Fake Bitcoin wallets have hidden malware downloads. These can be activated by clicking the URLs posted on Social media, the variety of attacks occurs this way. The scammer promises Bitcoin to get victims to click the link that downloads a malware-laden app. Scammers use fake Bitcoin surveys that have malware on them to attack people. Our advice, be cautious before you click on any URL that looks different or is not secured with an HTTPS connection.

Bitcoin phishing impersonators

There are impersonators all over social media, and impersonating the Bitcoin brand itself is used to gain a victim’s trust and credibility. It will offer you a search service where you can enter your private Bitcoin key to see if it exists in their database. The service is false. Because once you enter your private Bitcoin key, it comes into the hand of the scammer, and they can spend it directly from your Bitcoin wallet.

Bitcoin-flipping scams

These scams are an offer where you instantly exchange Bitcoins for money after paying an initial startup fee or a promise to double the initial investment overnight. They never hold their end of the bargain and vanish with the Bitcoin in thin air. There have been many articles on money flipping scams targeting bank customers, which similarly use this low-risk tactic that helps the scammers to gain Bitcoin when distributed in high volumes. Scammers only succeed with the scam because they use social media to target thousands of gullible victims.

Bitcoin pyramid schemes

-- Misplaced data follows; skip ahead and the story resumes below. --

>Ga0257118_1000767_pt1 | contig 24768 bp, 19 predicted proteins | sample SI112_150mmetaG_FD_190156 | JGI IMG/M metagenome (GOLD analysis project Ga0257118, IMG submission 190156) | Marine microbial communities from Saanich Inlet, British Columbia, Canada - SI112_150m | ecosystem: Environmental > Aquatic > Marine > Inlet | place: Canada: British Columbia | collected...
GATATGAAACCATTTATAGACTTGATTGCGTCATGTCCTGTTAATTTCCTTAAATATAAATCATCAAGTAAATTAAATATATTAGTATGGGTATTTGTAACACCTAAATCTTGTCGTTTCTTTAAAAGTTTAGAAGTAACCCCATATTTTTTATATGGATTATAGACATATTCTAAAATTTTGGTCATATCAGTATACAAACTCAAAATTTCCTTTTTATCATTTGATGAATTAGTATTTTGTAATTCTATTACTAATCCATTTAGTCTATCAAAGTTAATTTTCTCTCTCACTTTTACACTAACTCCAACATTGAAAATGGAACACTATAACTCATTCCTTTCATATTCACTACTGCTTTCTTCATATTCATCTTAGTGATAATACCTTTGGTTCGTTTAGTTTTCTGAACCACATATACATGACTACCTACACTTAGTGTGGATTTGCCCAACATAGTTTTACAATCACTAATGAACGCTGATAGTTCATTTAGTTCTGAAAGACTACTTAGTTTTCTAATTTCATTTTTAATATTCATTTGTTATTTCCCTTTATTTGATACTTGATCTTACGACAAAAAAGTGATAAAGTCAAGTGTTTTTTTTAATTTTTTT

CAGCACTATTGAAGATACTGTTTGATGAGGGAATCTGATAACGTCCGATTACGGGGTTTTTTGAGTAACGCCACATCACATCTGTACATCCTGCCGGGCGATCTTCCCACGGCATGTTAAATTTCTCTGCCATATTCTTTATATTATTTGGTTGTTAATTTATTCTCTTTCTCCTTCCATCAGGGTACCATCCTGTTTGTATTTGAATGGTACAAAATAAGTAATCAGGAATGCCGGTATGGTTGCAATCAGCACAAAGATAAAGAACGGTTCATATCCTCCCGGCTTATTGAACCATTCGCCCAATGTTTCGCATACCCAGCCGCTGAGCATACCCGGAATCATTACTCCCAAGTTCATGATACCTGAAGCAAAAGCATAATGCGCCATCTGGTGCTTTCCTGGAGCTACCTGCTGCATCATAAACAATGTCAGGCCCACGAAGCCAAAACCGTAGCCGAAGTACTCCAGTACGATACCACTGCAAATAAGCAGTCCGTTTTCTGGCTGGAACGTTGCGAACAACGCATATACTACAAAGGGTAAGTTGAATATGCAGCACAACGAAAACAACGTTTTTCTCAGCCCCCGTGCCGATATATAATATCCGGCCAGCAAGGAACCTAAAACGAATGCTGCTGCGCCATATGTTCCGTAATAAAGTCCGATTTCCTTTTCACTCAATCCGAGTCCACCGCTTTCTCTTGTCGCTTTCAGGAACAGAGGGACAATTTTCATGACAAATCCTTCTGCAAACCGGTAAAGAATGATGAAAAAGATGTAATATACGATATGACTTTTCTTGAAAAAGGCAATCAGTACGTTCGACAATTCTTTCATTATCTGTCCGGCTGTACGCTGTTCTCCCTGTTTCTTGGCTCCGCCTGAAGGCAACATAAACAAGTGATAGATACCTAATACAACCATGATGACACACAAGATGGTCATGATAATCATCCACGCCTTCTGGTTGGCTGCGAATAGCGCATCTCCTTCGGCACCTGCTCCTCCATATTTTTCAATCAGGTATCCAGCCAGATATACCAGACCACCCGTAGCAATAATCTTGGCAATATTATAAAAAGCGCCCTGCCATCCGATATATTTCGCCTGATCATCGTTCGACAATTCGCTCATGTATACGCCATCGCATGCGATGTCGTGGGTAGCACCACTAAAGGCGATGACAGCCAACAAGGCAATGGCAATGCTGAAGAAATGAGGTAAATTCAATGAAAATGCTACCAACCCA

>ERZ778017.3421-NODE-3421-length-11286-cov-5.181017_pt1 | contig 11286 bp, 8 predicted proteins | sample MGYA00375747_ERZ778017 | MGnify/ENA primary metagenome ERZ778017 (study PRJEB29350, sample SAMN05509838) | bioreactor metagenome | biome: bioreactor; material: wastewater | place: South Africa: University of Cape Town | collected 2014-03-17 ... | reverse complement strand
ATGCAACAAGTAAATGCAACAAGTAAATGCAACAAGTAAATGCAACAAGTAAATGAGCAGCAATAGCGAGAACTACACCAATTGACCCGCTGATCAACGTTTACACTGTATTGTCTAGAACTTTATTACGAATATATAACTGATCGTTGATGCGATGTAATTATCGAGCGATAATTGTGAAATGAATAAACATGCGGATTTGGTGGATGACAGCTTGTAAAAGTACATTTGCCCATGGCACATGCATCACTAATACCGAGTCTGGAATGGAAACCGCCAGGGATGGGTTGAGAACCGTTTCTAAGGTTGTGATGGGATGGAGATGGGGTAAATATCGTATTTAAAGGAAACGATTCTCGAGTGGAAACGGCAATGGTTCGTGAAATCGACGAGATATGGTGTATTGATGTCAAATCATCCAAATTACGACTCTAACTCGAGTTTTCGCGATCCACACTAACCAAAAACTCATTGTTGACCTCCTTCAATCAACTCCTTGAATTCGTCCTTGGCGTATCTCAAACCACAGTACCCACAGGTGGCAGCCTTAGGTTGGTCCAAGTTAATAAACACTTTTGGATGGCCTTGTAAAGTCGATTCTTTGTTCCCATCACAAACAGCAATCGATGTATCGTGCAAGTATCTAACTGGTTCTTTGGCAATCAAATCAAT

To find a pyramid scheme is a tougher job than the more dreadful Bitcoin-flipping examples described above. It always ends at the same thing. The scammer will always run off with the victim’s stolen Bitcoins. The main idea relies upon high yield investment programs and multi-level marketing. These schemes are in a sweet grey spot, and a low initial investment will be multiplied if signed by additional members using referral links. New members are encouraged to do the same, rinse and repeat. Now that hundreds of victims have joined the scheme. The original scammer always walks away with the capital, and the pyramid collapses at some point in the future. Here the scammer is not working alone. Their subordinates are the victims spreading the word of the scheme. There is no ROI, and there was never an ROI; all the promises were false.


The Bitcoin Scam has gotten much worse. Identifying the many forms of bitcoin scams might be beneficial in the long term. It might be extremely useful to gullible investors who are easy prey for fraud artists. Both phishing and investing schemes are ancient and difficult to spot. Online freebies must be considered because social media is the emerging medium these days. They’re bogus, and the celebrity who endorses them has probably been hacked. Don’t fall for such claims, and don’t let your bitcoin be stolen.

Kratika is Global Crypto's Admin Assistant. She has extensive experience working for top tech firms from around the world, and has a wealth of knowledge in the FinTech industry.